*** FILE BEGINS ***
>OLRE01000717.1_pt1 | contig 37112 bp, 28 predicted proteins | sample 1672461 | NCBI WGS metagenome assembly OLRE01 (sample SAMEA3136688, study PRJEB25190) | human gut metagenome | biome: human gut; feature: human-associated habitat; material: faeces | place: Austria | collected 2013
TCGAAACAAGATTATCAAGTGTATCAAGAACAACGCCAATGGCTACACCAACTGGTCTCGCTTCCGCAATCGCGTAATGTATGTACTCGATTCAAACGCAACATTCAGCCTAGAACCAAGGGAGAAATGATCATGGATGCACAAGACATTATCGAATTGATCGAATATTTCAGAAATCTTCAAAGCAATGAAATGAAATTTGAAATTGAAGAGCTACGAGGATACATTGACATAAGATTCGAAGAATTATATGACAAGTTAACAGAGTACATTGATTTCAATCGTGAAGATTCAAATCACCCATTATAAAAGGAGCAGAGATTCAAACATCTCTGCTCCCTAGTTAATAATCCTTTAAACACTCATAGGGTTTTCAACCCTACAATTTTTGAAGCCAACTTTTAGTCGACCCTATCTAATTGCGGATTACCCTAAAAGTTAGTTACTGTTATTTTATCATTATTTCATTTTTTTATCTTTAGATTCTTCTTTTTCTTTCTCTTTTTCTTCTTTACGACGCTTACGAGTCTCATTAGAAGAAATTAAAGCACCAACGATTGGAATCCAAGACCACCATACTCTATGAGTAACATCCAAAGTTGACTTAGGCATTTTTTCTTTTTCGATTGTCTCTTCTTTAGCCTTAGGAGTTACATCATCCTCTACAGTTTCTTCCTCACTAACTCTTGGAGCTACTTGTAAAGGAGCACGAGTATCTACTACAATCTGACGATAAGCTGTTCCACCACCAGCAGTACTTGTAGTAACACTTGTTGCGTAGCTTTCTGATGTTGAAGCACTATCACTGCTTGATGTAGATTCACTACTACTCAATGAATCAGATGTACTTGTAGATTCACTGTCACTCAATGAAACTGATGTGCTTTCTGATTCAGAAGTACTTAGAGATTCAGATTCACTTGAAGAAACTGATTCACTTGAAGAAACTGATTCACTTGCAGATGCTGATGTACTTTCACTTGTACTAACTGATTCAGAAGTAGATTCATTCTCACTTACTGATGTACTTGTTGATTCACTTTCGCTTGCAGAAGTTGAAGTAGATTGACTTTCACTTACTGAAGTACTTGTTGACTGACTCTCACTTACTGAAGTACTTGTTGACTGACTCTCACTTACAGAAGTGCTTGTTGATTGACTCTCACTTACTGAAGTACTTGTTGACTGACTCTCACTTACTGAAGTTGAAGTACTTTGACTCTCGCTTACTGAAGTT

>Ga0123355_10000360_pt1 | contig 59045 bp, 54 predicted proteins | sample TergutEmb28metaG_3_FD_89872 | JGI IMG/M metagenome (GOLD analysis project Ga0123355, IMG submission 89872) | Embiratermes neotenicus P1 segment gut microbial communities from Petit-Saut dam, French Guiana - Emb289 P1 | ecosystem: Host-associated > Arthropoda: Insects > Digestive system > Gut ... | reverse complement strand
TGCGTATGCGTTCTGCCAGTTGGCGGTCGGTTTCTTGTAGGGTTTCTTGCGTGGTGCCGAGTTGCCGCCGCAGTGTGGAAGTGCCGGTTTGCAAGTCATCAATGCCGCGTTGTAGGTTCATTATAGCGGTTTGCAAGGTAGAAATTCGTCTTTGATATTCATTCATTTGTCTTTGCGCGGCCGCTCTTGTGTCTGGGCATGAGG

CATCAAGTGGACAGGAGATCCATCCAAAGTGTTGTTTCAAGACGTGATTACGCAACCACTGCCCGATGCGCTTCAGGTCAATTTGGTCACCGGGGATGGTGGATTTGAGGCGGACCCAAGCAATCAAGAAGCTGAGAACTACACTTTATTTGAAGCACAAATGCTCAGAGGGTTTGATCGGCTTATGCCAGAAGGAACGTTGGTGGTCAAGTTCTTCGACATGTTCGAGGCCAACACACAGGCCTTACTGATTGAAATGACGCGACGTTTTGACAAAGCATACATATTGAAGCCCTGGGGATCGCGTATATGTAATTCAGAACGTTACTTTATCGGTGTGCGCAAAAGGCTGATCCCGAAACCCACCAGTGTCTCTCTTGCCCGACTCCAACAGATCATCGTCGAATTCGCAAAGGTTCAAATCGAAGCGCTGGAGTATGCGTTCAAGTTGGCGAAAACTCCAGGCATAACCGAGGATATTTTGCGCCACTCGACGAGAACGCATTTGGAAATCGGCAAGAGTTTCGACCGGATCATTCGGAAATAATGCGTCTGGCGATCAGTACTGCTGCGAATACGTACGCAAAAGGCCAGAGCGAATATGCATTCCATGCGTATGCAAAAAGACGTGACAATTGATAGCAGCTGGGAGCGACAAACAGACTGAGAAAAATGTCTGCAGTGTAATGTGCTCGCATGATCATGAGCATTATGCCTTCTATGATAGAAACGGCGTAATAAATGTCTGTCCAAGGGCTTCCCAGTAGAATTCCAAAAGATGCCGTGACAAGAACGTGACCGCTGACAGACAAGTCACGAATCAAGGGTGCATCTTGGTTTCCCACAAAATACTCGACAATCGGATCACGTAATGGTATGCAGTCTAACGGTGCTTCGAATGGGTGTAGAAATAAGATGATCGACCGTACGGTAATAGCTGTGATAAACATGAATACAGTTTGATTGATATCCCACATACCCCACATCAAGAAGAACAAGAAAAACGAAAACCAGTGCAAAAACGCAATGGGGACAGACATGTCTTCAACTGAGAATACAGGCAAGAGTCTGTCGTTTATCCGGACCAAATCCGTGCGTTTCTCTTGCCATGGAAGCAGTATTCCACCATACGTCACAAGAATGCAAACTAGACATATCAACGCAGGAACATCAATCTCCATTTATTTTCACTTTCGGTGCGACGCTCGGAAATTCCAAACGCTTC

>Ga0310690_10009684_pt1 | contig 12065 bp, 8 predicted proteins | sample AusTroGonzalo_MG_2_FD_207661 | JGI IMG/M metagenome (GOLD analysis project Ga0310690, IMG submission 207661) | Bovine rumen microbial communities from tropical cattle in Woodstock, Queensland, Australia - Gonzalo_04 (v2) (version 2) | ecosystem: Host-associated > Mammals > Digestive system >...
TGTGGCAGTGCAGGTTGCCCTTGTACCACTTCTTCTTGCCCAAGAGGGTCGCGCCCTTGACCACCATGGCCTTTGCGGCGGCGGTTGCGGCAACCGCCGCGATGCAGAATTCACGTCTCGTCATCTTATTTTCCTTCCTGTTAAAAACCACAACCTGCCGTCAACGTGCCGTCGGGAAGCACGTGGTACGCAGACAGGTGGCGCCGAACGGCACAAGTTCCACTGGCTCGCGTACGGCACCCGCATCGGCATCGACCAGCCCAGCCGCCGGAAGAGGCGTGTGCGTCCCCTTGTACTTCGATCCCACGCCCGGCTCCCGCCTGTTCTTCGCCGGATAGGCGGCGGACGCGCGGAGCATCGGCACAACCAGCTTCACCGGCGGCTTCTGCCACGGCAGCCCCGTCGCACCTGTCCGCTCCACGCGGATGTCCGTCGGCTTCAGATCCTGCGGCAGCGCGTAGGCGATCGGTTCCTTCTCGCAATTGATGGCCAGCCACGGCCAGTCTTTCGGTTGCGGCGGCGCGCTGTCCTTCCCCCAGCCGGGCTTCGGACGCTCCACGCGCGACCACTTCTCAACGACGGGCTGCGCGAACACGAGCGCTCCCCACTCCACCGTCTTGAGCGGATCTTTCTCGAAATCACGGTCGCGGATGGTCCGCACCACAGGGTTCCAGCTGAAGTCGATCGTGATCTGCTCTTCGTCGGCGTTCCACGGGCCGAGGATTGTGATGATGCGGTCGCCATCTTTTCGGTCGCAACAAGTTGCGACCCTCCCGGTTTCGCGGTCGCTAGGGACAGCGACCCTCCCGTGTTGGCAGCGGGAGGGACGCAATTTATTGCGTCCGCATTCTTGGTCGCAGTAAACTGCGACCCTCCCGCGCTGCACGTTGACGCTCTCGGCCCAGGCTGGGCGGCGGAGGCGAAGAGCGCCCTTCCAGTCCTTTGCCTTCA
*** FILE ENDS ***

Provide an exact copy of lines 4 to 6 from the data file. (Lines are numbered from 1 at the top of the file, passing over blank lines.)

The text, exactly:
TGCGTATGCGTTCTGCCAGTTGGCGGTCGGTTTCTTGTAGGGTTTCTTGCGTGGTGCCGAGTTGCCGCCGCAGTGTGGAAGTGCCGGTTTGCAAGTCATCAATGCCGCGTTGTAGGTTCATTATAGCGGTTTGCAAGGTAGAAATTCGTCTTTGATATTCATTCATTTGTCTTTGCGCGGCCGCTCTTGTGTCTGGGCATGAGG

CATCAAGTGGACAGGAGATCCATCCAAAGTGTTGTTTCAAGACGTGATTACGCAACCACTGCCCGATGCGCTTCAGGTCAATTTGGTCACCGGGGATGGTGGATTTGAGGCGGACCCAAGCAATCAAGAAGCTGAGAACTACACTTTATTTGAAGCACAAATGCTCAGAGGGTTTGATCGGCTTATGCCAGAAGGAACGTTGGTGGTCAAGTTCTTCGACATGTTCGAGGCCAACACACAGGCCTTACTGATTGAAATGACGCGACGTTTTGACAAAGCATACATATTGAAGCCCTGGGGATCGCGTATATGTAATTCAGAACGTTACTTTATCGGTGTGCGCAAAAGGCTGATCCCGAAACCCACCAGTGTCTCTCTTGCCCGACTCCAACAGATCATCGTCGAATTCGCAAAGGTTCAAATCGAAGCGCTGGAGTATGCGTTCAAGTTGGCGAAAACTCCAGGCATAACCGAGGATATTTTGCGCCACTCGACGAGAACGCATTTGGAAATCGGCAAGAGTTTCGACCGGATCATTCGGAAATAATGCGTCTGGCGATCAGTACTGCTGCGAATACGTACGCAAAAGGCCAGAGCGAATATGCATTCCATGCGTATGCAAAAAGACGTGACAATTGATAGCAGCTGGGAGCGACAAACAGACTGAGAAAAATGTCTGCAGTGTAATGTGCTCGCATGATCATGAGCATTATGCCTTCTATGATAGAAACGGCGTAATAAATGTCTGTCCAAGGGCTTCCCAGTAGAATTCCAAAAGATGCCGTGACAAGAACGTGACCGCTGACAGACAAGTCACGAATCAAGGGTGCATCTTGGTTTCCCACAAAATACTCGACAATCGGATCACGTAATGGTATGCAGTCTAACGGTGCTTCGAATGGGTGTAGAAATAAGATGATCGACCGTACGGTAATAGCTGTGATAAACATGAATACAGTTTGATTGATATCCCACATACCCCACATCAAGAAGAACAAGAAAAACGAAAACCAGTGCAAAAACGCAATGGGGACAGACATGTCTTCAACTGAGAATACAGGCAAGAGTCTGTCGTTTATCCGGACCAAATCCGTGCGTTTCTCTTGCCATGGAAGCAGTATTCCACCATACGTCACAAGAATGCAAACTAGACATATCAACGCAGGAACATCAATCTCCATTTATTTTCACTTTCGGTGCGACGCTCGGAAATTCCAAACGCTTC

>Ga0310690_10009684_pt1 | contig 12065 bp, 8 predicted proteins | sample AusTroGonzalo_MG_2_FD_207661 | JGI IMG/M metagenome (GOLD analysis project Ga0310690, IMG submission 207661) | Bovine rumen microbial communities from tropical cattle in Woodstock, Queensland, Australia - Gonzalo_04 (v2) (version 2) | ecosystem: Host-associated > Mammals > Digestive system >...